Most of us in Ontario are familiar with the LCBO campaign justifying clear identification in determining age when buying liquor… but what about Organizational Identity!?
Organizational identity, even when well defined, seems a little trickier in that it is something true and organic for sure but it is not as absolute or undeniably decided by a birth certificate or driver’s license. In the pre-pandemic world we spent a lot of time with organizations in helping them define their identity so that the workspaces that we designed and built would inspire all that enter to understand, embrace and get excited about that identity.
Often as we explored this with our clients it felt, to begin with, like something rather abstract and too easily regarded as a branding exercise in exposure to a market. But while organizational identity is often closely tied to brand, it’s in fact deeper and more about how the organization sees itself. The most commonly referenced definition of organizational identity is that describing it as those central, enduring and distinctive characteristics (“CED”, Albert & Whetten 1985) that, like our birth certificates, identify a unique entity. As an organization, it answers the question “Who are we?”. And these days, we thought it would be a topic most leadership groups and individuals might be struggling with quite naturally with physically distributed workforces.
Organizational Identity is important. It’s about character, personality and values and it is a foundational driver of culture. Organizational culture I heard described wonderfully just recently (briefly paraphrased here) as the behaviour that leads to decision making (Hilton Barbour, LinkedIN) and in organizations as in life, we need to be true to thyself. The anchor of good culture is a tangible, strong and clear identity that makes it easy to recognize when an organization might be acting ‘out of character’. A strong identity makes decision making much easier.
The thing about organizations is that they are made up of multiple human beings and while there are of course lots of ways to express identity, one of the primary ways is with visual queues in a workspace. So how do we establish, develop and sustain a strong identity when we’re spread out physically all over the map and we are far less connected naturally to an identity that was previously realized mostly through sharing organic social and collaborative time together? It seems that organizational identity might be getting a bit blurry these days…
If you are an organizational leader and have a strong organizational identity what are you doing to sustain that identity? Even if the answer is unclear, it’s an important and timely question to ask.
As we all, I think, are feeling a little bit more freedom in our lives these days, enjoying the beautiful Canadian summer days, hopefully taking some vacation, and begin to enjoy some semblance of social interaction in sharing a meal with a friend at a recently reopened local restaurant or similar, our moods and minds have hopefully lightened since the dark days of March and April.
While I for one, recognize we are not out of the tunnel quite yet and that the tunnel is longer than I had originally hoped for certainly, I did start thinking about the “light”… and so I thought I’d share some design visuals to help any of you that are thinking about how to bring life to indoor space as the fall months approach and we begin possibly to consider moving inside and/or back to an office space that has been standing empty for some time. Well designed lighting solutions can literally reduce the darkness and create life in space.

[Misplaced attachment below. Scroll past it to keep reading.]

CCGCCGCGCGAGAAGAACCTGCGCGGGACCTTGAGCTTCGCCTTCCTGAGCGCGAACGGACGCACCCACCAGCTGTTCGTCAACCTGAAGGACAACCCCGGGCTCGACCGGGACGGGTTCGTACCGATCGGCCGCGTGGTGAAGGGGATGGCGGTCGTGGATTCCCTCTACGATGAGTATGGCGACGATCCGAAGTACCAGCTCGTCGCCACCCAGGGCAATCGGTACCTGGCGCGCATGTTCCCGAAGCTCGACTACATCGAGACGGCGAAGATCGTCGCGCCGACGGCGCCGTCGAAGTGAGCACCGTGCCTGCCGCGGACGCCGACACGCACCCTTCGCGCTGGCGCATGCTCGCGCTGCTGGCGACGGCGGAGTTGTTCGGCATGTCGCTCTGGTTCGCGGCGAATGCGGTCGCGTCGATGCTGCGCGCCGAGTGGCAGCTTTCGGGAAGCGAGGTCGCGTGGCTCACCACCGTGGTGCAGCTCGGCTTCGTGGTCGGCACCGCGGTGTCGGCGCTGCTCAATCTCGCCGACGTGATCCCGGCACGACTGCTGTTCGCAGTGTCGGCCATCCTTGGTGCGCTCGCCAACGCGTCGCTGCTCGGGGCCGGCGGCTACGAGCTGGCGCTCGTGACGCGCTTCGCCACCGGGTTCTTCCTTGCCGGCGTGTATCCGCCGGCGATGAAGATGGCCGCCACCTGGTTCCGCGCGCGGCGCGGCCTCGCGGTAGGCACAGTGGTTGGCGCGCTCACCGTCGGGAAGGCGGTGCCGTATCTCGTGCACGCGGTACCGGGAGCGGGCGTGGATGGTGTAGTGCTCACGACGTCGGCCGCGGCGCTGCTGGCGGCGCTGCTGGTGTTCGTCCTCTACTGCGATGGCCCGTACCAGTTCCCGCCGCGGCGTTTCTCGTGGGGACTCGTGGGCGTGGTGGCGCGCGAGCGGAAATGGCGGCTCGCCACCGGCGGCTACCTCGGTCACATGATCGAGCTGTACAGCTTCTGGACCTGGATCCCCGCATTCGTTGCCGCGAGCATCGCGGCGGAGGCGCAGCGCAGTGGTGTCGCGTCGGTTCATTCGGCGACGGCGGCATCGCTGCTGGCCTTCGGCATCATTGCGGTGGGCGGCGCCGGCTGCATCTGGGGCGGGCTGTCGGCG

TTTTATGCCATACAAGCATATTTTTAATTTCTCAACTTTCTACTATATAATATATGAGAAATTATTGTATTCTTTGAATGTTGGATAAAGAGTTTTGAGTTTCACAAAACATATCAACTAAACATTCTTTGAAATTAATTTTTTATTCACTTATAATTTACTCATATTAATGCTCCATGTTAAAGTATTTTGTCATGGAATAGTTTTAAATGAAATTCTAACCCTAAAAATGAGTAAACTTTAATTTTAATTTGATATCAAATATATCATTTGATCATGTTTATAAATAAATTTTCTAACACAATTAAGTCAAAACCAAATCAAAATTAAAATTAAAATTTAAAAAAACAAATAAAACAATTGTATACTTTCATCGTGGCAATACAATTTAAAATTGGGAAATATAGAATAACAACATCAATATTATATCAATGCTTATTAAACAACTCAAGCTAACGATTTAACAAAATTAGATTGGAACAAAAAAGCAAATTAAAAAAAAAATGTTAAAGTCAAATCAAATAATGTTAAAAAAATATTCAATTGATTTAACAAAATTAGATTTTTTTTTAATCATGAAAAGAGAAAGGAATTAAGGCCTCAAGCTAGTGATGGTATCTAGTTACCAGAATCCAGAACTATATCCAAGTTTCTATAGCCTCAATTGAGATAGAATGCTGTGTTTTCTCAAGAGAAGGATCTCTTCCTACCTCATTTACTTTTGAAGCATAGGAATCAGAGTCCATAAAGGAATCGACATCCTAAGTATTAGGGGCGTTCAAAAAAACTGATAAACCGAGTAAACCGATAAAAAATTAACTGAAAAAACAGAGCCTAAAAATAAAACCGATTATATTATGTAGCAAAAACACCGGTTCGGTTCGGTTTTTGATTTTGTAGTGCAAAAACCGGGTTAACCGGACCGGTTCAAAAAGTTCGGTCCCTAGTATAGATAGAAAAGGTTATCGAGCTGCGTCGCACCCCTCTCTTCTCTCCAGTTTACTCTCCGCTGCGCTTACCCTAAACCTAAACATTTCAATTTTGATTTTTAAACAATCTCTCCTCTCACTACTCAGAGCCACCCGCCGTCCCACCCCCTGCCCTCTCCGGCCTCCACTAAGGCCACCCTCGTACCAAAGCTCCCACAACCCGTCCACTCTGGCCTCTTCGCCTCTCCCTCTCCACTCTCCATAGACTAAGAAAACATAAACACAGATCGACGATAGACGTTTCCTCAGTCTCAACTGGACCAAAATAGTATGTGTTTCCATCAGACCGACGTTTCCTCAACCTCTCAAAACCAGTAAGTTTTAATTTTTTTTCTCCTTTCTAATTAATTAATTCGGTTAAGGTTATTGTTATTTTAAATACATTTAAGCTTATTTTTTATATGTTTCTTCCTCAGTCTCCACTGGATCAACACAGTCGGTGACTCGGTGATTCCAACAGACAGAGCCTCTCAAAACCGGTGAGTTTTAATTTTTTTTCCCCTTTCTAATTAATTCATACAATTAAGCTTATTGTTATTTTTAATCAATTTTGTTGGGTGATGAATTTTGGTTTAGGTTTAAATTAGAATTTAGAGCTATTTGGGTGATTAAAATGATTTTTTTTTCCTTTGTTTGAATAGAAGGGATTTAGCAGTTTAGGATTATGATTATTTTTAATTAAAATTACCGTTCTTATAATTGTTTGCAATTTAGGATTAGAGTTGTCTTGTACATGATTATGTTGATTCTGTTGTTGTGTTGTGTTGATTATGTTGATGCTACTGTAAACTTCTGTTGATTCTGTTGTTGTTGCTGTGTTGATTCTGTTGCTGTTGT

Lighting design, for any space whether commercial offices, residential/homes, home offices, educational institutions or whatever, is often overlooked and can really be the key to creating inspiring spaces for living and working. Check out these visuals and hopefully get inspired to bring light into your tunnel.
In the immortal and legendary words of Tom Petty, our current situation is so aptly described. Our good friends at Raw Signal Group shared a newsletter with us that we think is worth including here as it really speaks to workjoy™ from a leadership perspective.
Click on the lyrics to see their latest newsletter recognizing an amazing opportunity for us all to ‘run the tapes’!
I think, truly, we are living in a history textbook these days. I have been amazed at how well so many have been able to transition productively to a work-from-home (WFH) environment; temporarily at least! We may finally be seeing “the end of WFH prejudice”1 and a paradigm shift that will eventually bring more work-life balance.
In the video, we are sharing a simple 7-step formula for those with enough space at home for a dedicated home office.
Here we’re hoping to help the MANY still grappling with creating a workspace at home not just to maintain their sanity but to thrive and gain inspiration while being productive at home. Homes are not designed to be workspaces and we know not everyone can carve out a dedicated space for work within their home. Stay tuned for a follow up video on creating space and workjoy™@home when, like most, a workspace cannot be separated from personal space.
On a broader note, there are some challenges and speed bumps ahead of us all and the data available is sparse on the long-term health and productivity of our WFH staff. The office btw is by no means dead despite some obituaries in the media. As we all strive to some extent to retain a more flexible work life in the months and years ahead, we’re excited to be launching our workjoy™ program in addressing the acute need for organizations big and small to address a more flexible approach to workspace.